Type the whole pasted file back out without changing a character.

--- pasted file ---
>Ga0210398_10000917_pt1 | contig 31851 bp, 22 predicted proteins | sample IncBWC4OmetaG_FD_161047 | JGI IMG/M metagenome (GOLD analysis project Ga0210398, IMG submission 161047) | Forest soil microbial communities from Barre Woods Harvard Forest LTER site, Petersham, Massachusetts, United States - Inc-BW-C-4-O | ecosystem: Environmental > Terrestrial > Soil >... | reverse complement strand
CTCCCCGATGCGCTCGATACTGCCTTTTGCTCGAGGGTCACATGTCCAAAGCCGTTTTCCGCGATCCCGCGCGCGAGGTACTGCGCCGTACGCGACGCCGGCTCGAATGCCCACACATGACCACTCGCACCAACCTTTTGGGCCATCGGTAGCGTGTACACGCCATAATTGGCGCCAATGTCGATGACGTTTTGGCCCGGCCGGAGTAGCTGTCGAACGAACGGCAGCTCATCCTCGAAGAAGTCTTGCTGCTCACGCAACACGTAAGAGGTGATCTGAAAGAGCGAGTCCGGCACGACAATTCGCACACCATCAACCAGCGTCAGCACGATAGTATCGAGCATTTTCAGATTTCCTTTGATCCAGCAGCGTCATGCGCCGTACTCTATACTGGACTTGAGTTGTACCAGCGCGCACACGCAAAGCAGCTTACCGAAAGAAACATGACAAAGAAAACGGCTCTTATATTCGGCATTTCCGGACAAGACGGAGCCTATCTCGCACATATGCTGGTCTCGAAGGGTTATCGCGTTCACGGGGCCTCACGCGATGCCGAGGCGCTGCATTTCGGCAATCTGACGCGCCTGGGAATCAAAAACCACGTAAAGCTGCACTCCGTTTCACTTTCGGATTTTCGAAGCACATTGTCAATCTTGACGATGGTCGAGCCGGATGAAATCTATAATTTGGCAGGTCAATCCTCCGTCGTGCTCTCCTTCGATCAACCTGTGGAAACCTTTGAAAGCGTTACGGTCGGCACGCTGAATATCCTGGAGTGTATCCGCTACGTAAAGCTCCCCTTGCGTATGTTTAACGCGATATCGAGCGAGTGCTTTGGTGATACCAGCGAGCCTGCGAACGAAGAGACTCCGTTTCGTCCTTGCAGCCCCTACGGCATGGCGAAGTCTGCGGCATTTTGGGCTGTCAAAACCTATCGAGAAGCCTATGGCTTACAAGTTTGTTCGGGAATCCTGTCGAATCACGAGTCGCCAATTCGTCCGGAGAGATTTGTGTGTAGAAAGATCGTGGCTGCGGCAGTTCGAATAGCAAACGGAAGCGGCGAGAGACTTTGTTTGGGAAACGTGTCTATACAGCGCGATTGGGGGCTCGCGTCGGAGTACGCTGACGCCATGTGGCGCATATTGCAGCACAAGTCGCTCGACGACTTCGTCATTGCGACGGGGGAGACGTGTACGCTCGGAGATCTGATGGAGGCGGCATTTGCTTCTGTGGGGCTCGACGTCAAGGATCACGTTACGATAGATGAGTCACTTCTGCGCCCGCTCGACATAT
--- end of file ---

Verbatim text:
>Ga0210398_10000917_pt1 | contig 31851 bp, 22 predicted proteins | sample IncBWC4OmetaG_FD_161047 | JGI IMG/M metagenome (GOLD analysis project Ga0210398, IMG submission 161047) | Forest soil microbial communities from Barre Woods Harvard Forest LTER site, Petersham, Massachusetts, United States - Inc-BW-C-4-O | ecosystem: Environmental > Terrestrial > Soil >... | reverse complement strand
CTCCCCGATGCGCTCGATACTGCCTTTTGCTCGAGGGTCACATGTCCAAAGCCGTTTTCCGCGATCCCGCGCGCGAGGTACTGCGCCGTACGCGACGCCGGCTCGAATGCCCACACATGACCACTCGCACCAACCTTTTGGGCCATCGGTAGCGTGTACACGCCATAATTGGCGCCAATGTCGATGACGTTTTGGCCCGGCCGGAGTAGCTGTCGAACGAACGGCAGCTCATCCTCGAAGAAGTCTTGCTGCTCACGCAACACGTAAGAGGTGATCTGAAAGAGCGAGTCCGGCACGACAATTCGCACACCATCAACCAGCGTCAGCACGATAGTATCGAGCATTTTCAGATTTCCTTTGATCCAGCAGCGTCATGCGCCGTACTCTATACTGGACTTGAGTTGTACCAGCGCGCACACGCAAAGCAGCTTACCGAAAGAAACATGACAAAGAAAACGGCTCTTATATTCGGCATTTCCGGACAAGACGGAGCCTATCTCGCACATATGCTGGTCTCGAAGGGTTATCGCGTTCACGGGGCCTCACGCGATGCCGAGGCGCTGCATTTCGGCAATCTGACGCGCCTGGGAATCAAAAACCACGTAAAGCTGCACTCCGTTTCACTTTCGGATTTTCGAAGCACATTGTCAATCTTGACGATGGTCGAGCCGGATGAAATCTATAATTTGGCAGGTCAATCCTCCGTCGTGCTCTCCTTCGATCAACCTGTGGAAACCTTTGAAAGCGTTACGGTCGGCACGCTGAATATCCTGGAGTGTATCCGCTACGTAAAGCTCCCCTTGCGTATGTTTAACGCGATATCGAGCGAGTGCTTTGGTGATACCAGCGAGCCTGCGAACGAAGAGACTCCGTTTCGTCCTTGCAGCCCCTACGGCATGGCGAAGTCTGCGGCATTTTGGGCTGTCAAAACCTATCGAGAAGCCTATGGCTTACAAGTTTGTTCGGGAATCCTGTCGAATCACGAGTCGCCAATTCGTCCGGAGAGATTTGTGTGTAGAAAGATCGTGGCTGCGGCAGTTCGAATAGCAAACGGAAGCGGCGAGAGACTTTGTTTGGGAAACGTGTCTATACAGCGCGATTGGGGGCTCGCGTCGGAGTACGCTGACGCCATGTGGCGCATATTGCAGCACAAGTCGCTCGACGACTTCGTCATTGCGACGGGGGAGACGTGTACGCTCGGAGATCTGATGGAGGCGGCATTTGCTTCTGTGGGGCTCGACGTCAAGGATCACGTTACGATAGATGAGTCACTTCTGCGCCCGCTCGACATAT